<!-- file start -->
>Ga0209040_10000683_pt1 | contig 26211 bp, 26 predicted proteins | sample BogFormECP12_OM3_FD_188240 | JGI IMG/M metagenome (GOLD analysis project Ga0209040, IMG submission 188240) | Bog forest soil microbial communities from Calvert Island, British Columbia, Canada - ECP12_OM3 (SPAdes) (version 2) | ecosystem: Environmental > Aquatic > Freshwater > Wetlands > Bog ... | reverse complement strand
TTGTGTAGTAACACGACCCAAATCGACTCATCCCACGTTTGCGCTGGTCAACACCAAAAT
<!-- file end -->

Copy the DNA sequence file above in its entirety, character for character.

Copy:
>Ga0209040_10000683_pt1 | contig 26211 bp, 26 predicted proteins | sample BogFormECP12_OM3_FD_188240 | JGI IMG/M metagenome (GOLD analysis project Ga0209040, IMG submission 188240) | Bog forest soil microbial communities from Calvert Island, British Columbia, Canada - ECP12_OM3 (SPAdes) (version 2) | ecosystem: Environmental > Aquatic > Freshwater > Wetlands > Bog ... | reverse complement strand
TTGTGTAGTAACACGACCCAAATCGACTCATCCCACGTTTGCGCTGGTCAACACCAAAAT